Budget options usually work fine for your battery pack, especially if you find yourself in a position where money is tight, but they last a fraction of the time and may be more frustrating to work with.

2. Charging Habits (Overcharging)

Deep cycle batteries are sensitive to both undercharging and overcharging. The latter is common when you use a manual charger and forget to disconnect it when charging is complete, cooking the internal components of your cart battery.

One instance isn’t Earth-shattering, but regularly overcharging your battery will burn through its potential. Modern automatic chargers switch off when the battery reaches a full charge, and they’re a worthwhile investment for hands-off charging.

If you cannot replace the battery, make sure you set an alarm to remind you to check on your batteries.

3. Maintenance Schedule

Following the suggested maintenance schedule for your golf cart battery is the best way to prolong its life.

  • To start, check the water at least once a month (most recommend checking the water level weekly) after the battery charges completely and cools down. Remove the plastic caps for the cells and top off the reservoirs as needed with distilled water.
  • Low fluid levels, high fluid levels, or using the wrong liquid (such as tap water) can harm your battery and shave years off its life.
  • Clean batteries also last longer than dirty ones. Make sure you clear any corrosion buildup around your terminals to prevent significant damage and ensure complete connections.
  • Recharge your batteries every time you use them, even if you just drove down to the mailbox. The regular discharge and charge cycle promotes a longer lifespan and keeps your battery healthy.
  • Remember that golf carts have both on-board and off-board chargers, and they have different procedures to follow for optimal battery health.
  • The off-board charger stays at home, usually in your garage, and is a convenient charging collusion. This is where you plug in your batteries separate from your golf cart after every use for a full cycle.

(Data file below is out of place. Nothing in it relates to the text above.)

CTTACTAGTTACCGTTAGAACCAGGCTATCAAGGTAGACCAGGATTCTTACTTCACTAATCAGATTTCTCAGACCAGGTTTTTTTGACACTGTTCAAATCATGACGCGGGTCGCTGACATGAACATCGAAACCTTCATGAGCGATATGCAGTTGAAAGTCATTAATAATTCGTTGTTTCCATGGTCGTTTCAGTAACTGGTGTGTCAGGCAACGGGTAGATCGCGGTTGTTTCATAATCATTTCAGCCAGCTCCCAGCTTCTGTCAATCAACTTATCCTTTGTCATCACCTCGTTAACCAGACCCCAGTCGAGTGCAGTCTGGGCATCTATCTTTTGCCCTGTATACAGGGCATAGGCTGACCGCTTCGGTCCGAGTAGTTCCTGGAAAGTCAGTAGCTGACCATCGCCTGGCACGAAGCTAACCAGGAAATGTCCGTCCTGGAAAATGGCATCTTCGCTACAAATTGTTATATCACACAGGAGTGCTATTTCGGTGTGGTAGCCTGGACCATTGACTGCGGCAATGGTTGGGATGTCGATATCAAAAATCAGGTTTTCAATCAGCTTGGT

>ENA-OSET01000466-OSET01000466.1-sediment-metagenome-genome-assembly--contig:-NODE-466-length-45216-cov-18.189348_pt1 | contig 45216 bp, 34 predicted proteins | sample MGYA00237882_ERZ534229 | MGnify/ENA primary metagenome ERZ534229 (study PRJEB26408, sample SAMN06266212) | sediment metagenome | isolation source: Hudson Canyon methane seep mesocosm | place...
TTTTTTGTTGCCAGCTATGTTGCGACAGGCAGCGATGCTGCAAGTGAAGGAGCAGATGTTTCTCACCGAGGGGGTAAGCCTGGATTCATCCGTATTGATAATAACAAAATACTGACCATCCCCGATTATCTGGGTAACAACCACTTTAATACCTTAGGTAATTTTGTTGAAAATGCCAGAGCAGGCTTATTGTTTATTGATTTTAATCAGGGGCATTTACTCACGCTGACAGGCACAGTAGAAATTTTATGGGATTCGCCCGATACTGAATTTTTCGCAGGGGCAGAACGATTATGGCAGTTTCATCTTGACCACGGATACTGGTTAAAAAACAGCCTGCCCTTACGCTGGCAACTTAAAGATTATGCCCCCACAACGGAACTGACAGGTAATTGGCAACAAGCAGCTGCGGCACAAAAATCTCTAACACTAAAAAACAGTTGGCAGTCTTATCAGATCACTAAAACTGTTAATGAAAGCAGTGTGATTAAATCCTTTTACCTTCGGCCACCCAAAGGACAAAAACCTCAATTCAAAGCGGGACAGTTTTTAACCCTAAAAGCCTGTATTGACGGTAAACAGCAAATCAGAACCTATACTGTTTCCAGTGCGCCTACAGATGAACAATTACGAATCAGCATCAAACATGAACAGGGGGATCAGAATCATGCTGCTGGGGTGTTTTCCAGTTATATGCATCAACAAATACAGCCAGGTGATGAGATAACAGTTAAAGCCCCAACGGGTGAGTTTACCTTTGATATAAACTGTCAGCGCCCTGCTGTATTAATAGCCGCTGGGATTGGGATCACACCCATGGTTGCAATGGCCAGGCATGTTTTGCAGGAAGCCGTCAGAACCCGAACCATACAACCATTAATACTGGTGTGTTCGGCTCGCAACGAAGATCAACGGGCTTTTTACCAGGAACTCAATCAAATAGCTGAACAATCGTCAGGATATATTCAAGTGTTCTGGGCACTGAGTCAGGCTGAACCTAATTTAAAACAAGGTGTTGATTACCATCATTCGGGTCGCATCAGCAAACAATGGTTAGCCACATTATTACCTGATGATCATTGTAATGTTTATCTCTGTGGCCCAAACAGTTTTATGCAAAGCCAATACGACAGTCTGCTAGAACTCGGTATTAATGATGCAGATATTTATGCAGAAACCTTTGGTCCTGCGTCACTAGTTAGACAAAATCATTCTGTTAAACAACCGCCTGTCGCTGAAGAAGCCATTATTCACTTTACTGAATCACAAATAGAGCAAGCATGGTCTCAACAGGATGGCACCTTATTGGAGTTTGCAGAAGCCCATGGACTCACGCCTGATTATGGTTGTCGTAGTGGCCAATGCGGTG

• The on-board charger plugs into any regular outlet with an extension cord, but you should be picky with your cord choices. Choose a cord as short as possible to limit resistance and heat buildup.

4. Usage

A cart battery may not last as long if it’s put under more stress, such as intense activity or a greater volume of use. For example, fleet carts run through about 2 to 3 rounds of golf in a day and last an average of 4 to 6 years.

A personal golf cart that follows the same maintenance schedule can reach 6 to 10 years of life because it only visits the golf course for three rounds in a week.

5. Additional Golf Cart Features and Accessories

The more bells and whistles on your golf cart, the more stress it puts on the battery. Examples include:

  • Headlights
  • Horns
  • Windshield wipers
  • Modifications for street-legalization

The differences aren’t enough to merit a downgrade in features, but you should understand the implications. These features have a more obvious effect on the battery power than the eventual lifespan of the battery, although you may not get as much life from a single charge.

Battery Storage

6. Battery Storage

Storing where temperatures are too high or too low can kill your battery without warning. It’s important to keep your golf cart battery in a cool, dry location and check the voltage every six weeks or sooner when storing for an extended period.

Keep in mind that high temperatures cause the battery to self-discharge. You may not think this is an issue when storing for the winter, but it’s more likely to happen if you place them too close to a heat source.

Once your battery charge drops below 70 percent, top it off to keep up with the discharge/recharge cycle. Inspect the battery chassis for any signs of wear or acid leaks, and address any issues as they arise.


Taking good care of your golf cart battery is the best way to ensure it lasts a full lifetime, whether that’s the expected ten years for quality batteries or less for budget options.

Some details, such as frequency of use, cannot be avoided, but understanding how they affect battery life helps you prepare for the future.

How long do your golf cart batteries usually last, and how do you keep them in top shape? Comment with any tips, tricks, or observations!